Mimi: The Los Angeles Bi Task Force was started in 2008 and it was upon the urging of Jerry Mussari, a long-time bisexual activist here, and he really felt we needed to create some kind of a center for bisexual people and so at first we were called the LA Bi Center planning committee and we had a loose steering committee of different folks and we even got some help from [Shelton Pan] and Kyle Schickner and the (inaudible 20:46) of some of the bi bigwigs in our community. We had some difficulty getting sponsorship for a national center or facility so we started to focus on programs which we’ve been doing so our goals now are really kind of three-pronged. We do education, we do cultural enrichment, and we do advocacy, and so our signature programs are visibility at LA Pride, our annual Bi Arts Fest which commemorates Bisexuality Day on September 23rd. We do have a very big and special event coming up this September 23rd and we’re going to be featuring the new Spectrum Artist Collective which is a new gathering we’re working on. We’ve done the Bi Health Month calendar, invited Dr. Diamond to talk.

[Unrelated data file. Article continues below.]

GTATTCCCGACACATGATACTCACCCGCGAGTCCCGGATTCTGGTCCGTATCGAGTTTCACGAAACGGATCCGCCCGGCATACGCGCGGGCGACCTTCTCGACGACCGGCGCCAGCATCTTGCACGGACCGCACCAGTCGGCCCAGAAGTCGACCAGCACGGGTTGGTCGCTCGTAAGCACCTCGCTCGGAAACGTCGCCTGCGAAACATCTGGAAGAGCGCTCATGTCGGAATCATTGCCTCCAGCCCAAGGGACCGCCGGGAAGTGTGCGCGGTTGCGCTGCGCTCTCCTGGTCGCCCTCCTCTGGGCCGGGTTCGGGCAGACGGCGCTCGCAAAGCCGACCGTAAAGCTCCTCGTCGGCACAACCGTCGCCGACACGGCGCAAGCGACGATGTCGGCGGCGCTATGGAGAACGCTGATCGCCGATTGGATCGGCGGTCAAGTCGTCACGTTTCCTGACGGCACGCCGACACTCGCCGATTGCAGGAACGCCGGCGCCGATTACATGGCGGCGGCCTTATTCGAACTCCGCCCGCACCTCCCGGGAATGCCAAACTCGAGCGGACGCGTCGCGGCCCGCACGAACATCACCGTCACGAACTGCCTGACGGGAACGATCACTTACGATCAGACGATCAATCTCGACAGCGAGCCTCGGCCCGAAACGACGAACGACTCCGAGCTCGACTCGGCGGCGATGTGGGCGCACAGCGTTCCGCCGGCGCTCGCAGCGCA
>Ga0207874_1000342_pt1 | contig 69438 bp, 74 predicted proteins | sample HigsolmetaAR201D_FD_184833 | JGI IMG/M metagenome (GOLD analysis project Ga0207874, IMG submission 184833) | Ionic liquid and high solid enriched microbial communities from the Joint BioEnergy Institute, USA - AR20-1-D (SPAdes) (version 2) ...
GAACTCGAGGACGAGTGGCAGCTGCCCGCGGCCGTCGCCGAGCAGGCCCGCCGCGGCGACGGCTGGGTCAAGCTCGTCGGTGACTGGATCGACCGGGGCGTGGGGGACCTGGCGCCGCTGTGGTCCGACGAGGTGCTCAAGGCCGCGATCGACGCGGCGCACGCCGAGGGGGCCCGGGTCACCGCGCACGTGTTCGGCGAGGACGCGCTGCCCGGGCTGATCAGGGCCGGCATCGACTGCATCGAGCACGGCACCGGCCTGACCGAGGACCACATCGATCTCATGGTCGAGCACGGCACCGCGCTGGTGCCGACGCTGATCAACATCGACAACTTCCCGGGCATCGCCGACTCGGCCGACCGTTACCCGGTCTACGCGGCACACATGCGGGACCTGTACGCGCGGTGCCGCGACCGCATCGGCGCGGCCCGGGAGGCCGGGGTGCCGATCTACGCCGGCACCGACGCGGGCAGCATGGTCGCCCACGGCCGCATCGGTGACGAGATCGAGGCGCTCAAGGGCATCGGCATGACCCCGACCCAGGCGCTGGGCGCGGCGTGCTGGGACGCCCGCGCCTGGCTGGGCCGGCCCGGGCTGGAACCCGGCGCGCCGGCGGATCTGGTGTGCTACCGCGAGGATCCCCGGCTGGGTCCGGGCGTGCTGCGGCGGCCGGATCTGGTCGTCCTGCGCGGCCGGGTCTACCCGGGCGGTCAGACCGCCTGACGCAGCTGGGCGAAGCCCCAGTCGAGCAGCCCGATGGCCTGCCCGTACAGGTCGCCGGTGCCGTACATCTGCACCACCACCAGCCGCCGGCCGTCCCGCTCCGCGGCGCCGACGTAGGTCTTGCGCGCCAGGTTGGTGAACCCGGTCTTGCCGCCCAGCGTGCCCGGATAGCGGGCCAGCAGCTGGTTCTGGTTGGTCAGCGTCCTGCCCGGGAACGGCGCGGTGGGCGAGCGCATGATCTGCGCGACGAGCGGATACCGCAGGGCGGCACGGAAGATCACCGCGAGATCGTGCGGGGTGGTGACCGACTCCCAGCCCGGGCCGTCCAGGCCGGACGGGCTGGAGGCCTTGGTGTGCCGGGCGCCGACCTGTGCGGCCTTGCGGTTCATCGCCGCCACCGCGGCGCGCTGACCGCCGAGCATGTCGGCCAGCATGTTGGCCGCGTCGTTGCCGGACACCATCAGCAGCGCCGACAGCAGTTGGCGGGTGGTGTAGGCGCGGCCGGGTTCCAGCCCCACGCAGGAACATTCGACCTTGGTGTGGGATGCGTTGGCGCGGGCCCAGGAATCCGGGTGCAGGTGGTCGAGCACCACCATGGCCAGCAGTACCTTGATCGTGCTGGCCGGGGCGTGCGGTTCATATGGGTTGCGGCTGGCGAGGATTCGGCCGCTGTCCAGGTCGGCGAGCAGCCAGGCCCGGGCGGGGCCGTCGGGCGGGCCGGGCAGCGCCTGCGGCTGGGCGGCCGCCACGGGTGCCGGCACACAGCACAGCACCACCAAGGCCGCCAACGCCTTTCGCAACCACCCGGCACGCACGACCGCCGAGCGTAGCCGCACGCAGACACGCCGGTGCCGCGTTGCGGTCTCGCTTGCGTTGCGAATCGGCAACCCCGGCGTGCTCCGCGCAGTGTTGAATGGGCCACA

We’re still growing. We became a registered non-profit. We’re now currently trying to work on our 501(c)(3) status. This year we also launched our needs assessment which is the first bisexual/pansexual and fluid community needs assessment in the greater LA area. We’re really trying to collect data. Again I think data collection can be very useful for these kinds of things so we’re trying to share directly from the people and hopefully we’ll be able to write a report, publish it and give it out to different agencies so they can start trying to integrate bisexual needs into their programs.
Lynnette: We are big fans of data around here and we’re glad you’re doing that for resources to reach out to the other communities because we really need that too. Involved with the other group, amBi, where’s it been and where’s it headed?